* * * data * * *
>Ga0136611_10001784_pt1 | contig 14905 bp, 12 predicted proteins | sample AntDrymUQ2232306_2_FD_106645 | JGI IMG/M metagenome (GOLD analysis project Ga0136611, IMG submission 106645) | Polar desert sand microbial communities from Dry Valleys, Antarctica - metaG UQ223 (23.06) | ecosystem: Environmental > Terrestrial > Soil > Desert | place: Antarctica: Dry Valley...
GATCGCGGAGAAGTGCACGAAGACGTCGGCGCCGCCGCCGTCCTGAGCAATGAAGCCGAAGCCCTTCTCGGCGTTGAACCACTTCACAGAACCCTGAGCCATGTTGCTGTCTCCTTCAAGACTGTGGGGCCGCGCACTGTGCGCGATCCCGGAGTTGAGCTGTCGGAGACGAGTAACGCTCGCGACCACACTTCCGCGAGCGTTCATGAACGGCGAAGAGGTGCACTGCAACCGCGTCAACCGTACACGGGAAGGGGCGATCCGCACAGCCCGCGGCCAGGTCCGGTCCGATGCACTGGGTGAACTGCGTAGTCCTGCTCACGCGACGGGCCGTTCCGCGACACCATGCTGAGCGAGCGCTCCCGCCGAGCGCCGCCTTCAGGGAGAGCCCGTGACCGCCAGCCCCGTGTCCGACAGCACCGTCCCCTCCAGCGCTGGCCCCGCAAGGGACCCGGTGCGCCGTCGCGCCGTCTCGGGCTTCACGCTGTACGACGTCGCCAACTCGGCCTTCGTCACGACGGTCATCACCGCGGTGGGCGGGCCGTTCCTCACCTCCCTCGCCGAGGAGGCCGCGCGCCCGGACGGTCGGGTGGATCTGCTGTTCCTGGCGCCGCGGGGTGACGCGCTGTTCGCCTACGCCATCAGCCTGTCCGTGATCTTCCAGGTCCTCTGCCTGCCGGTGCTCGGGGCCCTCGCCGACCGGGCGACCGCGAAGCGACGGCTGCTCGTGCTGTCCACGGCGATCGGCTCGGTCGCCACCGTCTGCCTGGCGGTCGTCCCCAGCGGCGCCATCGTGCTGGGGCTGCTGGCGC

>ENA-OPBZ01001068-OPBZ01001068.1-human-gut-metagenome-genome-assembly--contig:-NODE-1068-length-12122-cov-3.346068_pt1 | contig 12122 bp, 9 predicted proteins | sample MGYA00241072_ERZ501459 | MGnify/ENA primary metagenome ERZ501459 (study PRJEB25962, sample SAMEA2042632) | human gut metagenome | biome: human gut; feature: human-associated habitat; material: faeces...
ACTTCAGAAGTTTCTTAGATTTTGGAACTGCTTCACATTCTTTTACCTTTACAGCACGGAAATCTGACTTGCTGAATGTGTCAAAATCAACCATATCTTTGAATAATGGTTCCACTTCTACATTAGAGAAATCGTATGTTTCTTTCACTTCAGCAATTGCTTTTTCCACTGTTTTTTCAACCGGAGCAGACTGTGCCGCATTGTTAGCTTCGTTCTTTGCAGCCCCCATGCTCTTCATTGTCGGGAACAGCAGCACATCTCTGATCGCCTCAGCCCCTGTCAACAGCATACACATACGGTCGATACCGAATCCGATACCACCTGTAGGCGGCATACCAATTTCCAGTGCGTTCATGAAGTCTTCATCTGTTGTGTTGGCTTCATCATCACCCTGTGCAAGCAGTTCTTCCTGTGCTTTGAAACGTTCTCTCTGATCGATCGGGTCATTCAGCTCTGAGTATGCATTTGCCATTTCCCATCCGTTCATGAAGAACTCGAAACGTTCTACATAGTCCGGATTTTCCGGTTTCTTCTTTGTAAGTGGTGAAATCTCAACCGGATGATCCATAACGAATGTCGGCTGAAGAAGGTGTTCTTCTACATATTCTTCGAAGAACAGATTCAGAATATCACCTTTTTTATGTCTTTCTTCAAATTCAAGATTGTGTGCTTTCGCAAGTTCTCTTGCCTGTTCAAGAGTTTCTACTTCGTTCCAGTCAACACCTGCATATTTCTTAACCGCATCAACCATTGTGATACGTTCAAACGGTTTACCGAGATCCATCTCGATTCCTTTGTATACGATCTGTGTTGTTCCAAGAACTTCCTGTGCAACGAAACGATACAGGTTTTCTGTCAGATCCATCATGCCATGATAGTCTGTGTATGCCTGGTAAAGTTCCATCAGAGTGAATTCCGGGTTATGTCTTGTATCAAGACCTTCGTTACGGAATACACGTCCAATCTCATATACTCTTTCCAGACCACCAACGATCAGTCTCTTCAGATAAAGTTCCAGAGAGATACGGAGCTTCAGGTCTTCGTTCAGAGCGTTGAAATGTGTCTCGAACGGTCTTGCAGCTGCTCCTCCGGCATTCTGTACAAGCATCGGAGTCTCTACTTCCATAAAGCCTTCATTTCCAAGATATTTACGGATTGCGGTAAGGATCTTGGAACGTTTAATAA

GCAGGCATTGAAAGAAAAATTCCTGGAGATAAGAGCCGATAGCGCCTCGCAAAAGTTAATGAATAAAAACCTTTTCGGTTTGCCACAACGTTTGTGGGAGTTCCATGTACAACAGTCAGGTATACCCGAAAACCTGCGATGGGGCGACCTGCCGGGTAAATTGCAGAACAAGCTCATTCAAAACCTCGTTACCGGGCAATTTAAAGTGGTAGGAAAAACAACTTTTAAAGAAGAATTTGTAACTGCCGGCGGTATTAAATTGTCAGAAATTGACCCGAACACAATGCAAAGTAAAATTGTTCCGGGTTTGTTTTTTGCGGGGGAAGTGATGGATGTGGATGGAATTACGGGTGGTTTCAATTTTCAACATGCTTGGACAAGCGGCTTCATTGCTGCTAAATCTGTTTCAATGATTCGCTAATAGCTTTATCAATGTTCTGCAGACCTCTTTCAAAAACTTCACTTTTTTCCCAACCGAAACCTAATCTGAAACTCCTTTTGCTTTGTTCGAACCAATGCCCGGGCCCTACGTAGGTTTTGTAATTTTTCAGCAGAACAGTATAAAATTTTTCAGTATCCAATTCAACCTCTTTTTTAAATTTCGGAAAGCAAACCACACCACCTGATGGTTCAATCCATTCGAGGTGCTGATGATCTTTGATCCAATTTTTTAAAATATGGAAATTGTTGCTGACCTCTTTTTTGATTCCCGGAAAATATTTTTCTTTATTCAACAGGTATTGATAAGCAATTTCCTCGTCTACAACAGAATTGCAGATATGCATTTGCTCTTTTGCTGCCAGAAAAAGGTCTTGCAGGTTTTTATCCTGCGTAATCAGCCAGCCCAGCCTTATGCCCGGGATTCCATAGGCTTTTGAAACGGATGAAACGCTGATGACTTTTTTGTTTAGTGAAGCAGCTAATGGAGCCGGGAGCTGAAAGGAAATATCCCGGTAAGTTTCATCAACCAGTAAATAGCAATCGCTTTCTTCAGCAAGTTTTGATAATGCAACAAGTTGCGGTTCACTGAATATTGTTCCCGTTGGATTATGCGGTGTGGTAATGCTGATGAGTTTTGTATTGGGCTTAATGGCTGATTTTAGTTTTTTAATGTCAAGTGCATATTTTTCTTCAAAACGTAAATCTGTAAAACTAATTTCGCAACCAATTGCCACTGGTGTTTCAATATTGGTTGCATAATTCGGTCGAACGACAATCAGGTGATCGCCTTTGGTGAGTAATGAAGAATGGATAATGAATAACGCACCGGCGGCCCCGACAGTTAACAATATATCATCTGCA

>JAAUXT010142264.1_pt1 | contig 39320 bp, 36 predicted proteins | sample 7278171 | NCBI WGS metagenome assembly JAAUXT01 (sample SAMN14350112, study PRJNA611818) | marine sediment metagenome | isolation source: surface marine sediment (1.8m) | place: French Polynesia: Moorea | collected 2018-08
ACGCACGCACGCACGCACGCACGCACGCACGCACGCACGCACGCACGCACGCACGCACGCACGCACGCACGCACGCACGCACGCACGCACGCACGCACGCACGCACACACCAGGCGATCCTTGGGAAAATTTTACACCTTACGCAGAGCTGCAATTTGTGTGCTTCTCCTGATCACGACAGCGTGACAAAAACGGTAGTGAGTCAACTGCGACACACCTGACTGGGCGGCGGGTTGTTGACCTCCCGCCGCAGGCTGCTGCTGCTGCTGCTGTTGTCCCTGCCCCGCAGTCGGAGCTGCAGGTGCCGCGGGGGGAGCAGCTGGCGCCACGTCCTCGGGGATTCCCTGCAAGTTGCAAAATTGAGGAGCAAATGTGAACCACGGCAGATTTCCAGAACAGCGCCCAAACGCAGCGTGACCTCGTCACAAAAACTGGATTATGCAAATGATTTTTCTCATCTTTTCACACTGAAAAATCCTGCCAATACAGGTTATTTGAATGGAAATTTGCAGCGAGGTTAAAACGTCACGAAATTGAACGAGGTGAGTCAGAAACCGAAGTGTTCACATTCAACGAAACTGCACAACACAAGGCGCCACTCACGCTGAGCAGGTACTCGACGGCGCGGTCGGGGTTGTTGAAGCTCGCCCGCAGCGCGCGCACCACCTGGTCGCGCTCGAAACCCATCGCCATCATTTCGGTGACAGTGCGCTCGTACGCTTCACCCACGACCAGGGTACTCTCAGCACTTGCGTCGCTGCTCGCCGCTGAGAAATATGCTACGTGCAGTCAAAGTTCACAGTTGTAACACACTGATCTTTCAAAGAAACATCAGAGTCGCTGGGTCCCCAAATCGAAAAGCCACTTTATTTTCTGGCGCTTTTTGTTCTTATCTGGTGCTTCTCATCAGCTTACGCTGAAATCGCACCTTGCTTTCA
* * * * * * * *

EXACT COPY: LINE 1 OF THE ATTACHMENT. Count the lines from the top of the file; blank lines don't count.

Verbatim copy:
>Ga0136611_10001784_pt1 | contig 14905 bp, 12 predicted proteins | sample AntDrymUQ2232306_2_FD_106645 | JGI IMG/M metagenome (GOLD analysis project Ga0136611, IMG submission 106645) | Polar desert sand microbial communities from Dry Valleys, Antarctica - metaG UQ223 (23.06) | ecosystem: Environmental > Terrestrial > Soil > Desert | place: Antarctica: Dry Valley...